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Fig 4. Performance of Mexican states in Maternal Health: Public expenditure and maternal mortality/antenatal care coverage results.

Note: In parenthesis absolute values. Maternal mortality was based on the WHO Guidelines for the implementation of the International Classification of Diseases to the deaths during pregnancy, childbirth and postpartum (37), and includes two types of maternal deaths: First, deaths during pregnancy or within 42 days following the end of the pregnancy, regardless of the length and location of the pregnancy, due to any cause related to or aggravated by pregnancy or its management but not from accidental or incidental causes; and, Second, deaths occurred from direct or indirect causes more than 42 days but less than one year after termination of pregnancy (or late maternal deaths). Both in a given year, per 100 thousand live births in that same year and per percentage point of adequate ANC coverage. *Adequate ANC (timely, ≥4 ANC visits + content of ANC ≥75% of basic procedures) were estimated using non-linear regression models (logit) adjusted by all population and contextual characteristics mentioned in Table 1. **Expressed in US$ and per women 15–49 years of age (at constant prices of 2011).

https://doi.org/10.1371/journal.pone.0152635.g004

4. Discussion and Conclusion

Mexico has been reforming its health care system for the last 30 years. The new phase of reform and policies started in 2003 with the implementation of Seguro Popular de Salud or SPS raising enormous expectations about its achievements [45,46]. In the 1990s a wave of reforms expanded over a broad range of developing countries and in Latin America a major feature was the increase of public expenditure [47]. Furthermore, countries expanding public expenditure decided to incorporate managerial innovations to allocate funds through different modalities. A great interest by analysts has been focused on which allocation modality accounts for best results. Unlike other countries in the region such as Colombia or Chile, Mexico has concentrated its reforms and policies in the public sub-system aiming at reducing financial gaps and increasing access of non-insured populations to a broad range of services. The account of the Mexican reform’s broader systemic effects should be the subject of further studies. In this paper we focus on a key and sensitive aspect of health care provision, maternal care which is one of the determinants of maternal mortality, and its relationship with public health expenditure in maternal health services at State level among population with or without Social Security.

In other developing countries, it has been demonstrated that besides increasing public expenditure, health systems should re-organize the provision of health services in order to achieve health results. For example, for the case of maternal mortality [48], it has been shown that the main factors behind the success of Chile to reduce maternal and infant mortality to the lowest regional level is related to the longstanding provision of quality individual and community health services in urban and rural areas. Reforms have shown weaknesses in strengthening community health services, as their strategies tend to focus on the provision of personal services [49].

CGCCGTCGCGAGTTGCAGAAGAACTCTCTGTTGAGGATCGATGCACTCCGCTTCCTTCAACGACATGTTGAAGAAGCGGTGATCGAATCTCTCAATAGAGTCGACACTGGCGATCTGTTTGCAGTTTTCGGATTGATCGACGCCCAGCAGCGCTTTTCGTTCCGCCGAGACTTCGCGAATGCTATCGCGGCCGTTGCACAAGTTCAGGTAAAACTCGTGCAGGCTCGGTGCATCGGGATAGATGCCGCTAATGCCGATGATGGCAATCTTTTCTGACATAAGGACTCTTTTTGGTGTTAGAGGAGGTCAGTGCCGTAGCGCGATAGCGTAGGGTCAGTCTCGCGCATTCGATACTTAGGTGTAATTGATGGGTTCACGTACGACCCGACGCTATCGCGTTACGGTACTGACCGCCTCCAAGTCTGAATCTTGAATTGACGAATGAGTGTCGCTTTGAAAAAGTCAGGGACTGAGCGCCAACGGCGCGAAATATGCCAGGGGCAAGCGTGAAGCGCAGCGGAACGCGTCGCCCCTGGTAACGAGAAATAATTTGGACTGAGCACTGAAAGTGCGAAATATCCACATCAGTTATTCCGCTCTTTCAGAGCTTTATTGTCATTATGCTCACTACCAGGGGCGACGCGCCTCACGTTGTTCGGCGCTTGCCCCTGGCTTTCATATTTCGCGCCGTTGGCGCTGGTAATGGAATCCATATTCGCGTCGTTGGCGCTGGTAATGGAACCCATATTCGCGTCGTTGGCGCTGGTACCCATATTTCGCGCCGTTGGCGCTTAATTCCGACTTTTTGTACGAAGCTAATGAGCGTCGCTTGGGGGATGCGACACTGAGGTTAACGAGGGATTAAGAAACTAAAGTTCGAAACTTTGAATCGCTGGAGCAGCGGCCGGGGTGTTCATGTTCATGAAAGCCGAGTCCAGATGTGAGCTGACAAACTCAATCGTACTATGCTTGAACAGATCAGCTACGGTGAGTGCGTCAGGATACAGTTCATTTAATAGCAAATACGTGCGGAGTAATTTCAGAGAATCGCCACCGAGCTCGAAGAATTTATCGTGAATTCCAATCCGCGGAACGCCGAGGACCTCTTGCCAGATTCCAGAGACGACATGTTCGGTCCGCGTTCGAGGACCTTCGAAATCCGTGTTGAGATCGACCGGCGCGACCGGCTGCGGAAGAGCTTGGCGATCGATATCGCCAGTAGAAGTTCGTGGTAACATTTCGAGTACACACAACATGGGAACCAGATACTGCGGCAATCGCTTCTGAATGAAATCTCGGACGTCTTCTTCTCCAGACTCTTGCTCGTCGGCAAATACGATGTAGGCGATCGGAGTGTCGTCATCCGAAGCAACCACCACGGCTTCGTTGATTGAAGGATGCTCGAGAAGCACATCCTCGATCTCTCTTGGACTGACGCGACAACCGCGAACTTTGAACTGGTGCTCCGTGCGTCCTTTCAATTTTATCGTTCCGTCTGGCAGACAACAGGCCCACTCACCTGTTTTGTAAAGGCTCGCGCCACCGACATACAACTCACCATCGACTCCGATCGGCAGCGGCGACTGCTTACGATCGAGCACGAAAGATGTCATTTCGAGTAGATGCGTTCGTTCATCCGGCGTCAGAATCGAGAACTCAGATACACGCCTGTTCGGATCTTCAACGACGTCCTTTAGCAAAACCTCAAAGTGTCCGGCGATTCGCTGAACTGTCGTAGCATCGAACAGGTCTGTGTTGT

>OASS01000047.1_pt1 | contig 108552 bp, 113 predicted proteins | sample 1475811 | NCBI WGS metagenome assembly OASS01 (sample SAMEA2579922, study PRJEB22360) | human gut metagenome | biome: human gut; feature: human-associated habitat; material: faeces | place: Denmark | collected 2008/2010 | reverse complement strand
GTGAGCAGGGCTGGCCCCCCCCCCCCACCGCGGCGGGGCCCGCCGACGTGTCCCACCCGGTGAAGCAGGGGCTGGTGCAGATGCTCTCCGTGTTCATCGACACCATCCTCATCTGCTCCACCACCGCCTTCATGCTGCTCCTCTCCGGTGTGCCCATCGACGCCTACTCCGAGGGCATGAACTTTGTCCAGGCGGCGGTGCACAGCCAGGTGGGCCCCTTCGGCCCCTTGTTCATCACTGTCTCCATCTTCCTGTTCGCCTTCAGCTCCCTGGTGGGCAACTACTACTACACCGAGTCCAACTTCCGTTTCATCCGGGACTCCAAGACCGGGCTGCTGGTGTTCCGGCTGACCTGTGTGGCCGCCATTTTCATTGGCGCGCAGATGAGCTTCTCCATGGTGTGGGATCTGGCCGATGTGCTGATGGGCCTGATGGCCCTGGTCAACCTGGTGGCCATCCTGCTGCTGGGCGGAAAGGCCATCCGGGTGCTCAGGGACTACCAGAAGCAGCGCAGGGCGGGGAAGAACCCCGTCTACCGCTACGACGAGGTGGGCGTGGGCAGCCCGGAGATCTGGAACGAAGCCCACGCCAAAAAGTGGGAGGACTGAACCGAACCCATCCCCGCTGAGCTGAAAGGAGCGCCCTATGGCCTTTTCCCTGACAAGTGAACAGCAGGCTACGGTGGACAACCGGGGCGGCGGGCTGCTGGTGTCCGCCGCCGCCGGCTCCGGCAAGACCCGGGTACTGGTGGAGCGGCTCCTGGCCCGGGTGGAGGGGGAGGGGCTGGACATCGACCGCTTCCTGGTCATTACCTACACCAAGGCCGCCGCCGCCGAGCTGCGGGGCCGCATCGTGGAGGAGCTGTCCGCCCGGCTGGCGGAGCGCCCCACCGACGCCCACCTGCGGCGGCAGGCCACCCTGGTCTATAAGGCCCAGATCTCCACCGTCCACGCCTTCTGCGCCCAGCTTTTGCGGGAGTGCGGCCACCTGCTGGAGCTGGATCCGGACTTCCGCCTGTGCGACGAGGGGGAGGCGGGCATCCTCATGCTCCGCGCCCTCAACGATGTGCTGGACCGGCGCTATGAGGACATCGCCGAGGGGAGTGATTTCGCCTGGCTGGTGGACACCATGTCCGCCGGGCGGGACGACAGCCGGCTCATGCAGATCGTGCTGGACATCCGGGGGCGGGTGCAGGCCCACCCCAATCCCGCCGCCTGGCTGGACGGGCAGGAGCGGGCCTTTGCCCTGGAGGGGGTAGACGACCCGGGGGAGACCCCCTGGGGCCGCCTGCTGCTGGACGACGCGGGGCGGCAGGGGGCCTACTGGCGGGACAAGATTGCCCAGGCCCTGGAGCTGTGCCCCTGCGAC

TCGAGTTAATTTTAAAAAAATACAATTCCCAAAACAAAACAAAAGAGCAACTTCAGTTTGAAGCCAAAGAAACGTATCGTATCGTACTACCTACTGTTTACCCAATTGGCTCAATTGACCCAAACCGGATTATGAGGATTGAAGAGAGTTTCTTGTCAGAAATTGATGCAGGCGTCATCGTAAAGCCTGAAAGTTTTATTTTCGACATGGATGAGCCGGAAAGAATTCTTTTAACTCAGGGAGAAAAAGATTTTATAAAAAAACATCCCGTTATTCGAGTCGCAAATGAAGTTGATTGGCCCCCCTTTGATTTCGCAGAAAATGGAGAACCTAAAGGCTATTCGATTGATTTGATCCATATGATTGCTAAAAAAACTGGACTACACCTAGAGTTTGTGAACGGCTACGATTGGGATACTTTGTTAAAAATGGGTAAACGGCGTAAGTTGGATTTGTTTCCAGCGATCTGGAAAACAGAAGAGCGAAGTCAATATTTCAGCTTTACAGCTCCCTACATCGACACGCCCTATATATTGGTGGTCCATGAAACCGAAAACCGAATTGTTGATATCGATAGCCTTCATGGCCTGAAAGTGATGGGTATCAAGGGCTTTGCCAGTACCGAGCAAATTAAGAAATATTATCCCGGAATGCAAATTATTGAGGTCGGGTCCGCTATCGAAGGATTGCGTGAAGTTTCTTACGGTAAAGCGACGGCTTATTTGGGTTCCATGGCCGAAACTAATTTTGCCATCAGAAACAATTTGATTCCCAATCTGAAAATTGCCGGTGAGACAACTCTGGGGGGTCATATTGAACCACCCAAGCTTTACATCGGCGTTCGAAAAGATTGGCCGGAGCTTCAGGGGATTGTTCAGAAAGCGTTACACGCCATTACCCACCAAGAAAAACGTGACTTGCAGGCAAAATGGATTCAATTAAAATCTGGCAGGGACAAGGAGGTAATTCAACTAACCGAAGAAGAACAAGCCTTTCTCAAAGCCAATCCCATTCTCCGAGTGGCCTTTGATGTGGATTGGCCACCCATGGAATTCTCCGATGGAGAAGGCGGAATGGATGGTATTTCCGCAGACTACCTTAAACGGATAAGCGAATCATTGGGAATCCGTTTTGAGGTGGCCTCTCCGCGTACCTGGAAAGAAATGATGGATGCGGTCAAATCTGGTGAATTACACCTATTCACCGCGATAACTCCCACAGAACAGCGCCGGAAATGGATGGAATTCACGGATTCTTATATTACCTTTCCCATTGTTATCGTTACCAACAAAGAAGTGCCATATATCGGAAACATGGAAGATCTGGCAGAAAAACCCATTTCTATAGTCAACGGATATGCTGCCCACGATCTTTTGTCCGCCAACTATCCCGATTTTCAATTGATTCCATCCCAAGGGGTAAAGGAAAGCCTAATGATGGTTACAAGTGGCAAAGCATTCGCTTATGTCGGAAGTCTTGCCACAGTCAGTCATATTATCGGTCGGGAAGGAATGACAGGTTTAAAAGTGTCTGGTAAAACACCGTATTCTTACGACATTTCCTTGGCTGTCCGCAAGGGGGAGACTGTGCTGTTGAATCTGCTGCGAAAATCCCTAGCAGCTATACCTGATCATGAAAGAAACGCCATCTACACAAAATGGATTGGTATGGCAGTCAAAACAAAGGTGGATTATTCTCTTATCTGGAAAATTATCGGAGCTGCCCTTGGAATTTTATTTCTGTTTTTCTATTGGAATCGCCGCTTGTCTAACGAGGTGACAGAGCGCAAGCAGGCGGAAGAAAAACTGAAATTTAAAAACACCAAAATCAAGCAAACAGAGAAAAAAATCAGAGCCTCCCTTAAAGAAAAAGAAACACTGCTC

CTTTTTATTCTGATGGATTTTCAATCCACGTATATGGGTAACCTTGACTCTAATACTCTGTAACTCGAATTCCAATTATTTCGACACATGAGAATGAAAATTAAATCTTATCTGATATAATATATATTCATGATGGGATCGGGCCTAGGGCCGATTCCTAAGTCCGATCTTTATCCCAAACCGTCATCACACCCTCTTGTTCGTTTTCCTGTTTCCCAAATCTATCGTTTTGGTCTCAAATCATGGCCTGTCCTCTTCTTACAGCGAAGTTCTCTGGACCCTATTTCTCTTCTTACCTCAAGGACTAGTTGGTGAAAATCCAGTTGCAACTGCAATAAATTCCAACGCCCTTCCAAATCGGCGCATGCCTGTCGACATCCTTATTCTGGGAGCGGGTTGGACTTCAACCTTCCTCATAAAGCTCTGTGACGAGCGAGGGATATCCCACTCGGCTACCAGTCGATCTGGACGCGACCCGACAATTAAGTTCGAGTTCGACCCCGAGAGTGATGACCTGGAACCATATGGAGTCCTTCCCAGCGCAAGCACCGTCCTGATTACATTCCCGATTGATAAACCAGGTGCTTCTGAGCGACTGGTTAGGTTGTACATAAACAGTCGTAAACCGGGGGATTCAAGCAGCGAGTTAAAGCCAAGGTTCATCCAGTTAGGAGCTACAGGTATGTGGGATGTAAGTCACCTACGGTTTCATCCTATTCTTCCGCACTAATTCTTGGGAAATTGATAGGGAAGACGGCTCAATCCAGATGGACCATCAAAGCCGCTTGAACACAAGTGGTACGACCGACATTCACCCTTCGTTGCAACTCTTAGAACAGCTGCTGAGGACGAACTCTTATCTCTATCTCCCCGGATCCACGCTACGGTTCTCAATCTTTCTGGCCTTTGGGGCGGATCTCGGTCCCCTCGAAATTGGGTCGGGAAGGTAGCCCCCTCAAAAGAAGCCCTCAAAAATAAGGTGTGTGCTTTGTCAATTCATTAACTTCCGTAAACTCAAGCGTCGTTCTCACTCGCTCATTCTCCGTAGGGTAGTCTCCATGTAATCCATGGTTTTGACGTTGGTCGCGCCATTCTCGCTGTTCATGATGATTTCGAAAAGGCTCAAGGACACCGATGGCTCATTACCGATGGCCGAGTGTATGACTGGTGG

Our results show that despite the reduction of the gap of public expenditure between Social Security enrolled and not enrolled populations [2], differences in the level of provision, the quality of care and the effects on populations’ health are still striking. Results show that the level of investment and provision at Social Security institutions is more homogeneous than the Ministry of Health. Social Security institutions are centralized hierarchical structures that define standards of care and investments that apply in the whole country and variations are clearly reduced. On the opposite, the Ministry of Health is a decentralized structure where historical differences between rich and poor states go beyond population characteristics and permeate also the organization of local Ministries of Health and their performance. SPS financing was anchored in this structure and while partially achieving its financial redistribution goals is finding problems to achieve operational and performance goals [32].

In terms of antenatal care (ANC), even though coverage was high in both women (with or without Social Security), when combining timeliness (the first medical visit within the first trimester of pregnancy), frequency (or four ANC visits) and content of ANC (≥75% of recommend care process), only two out of three women without Social Security and three out of four women with Social Security received adequate ANC. Since both conditions (timely ANC as well as four ANC visits) are relevant to achieve reduction in ANC achieving higher adequate coverage is necessary in both groups but particularly in women without Social Security. Other studies suggest problems of accessibility to health care units [27].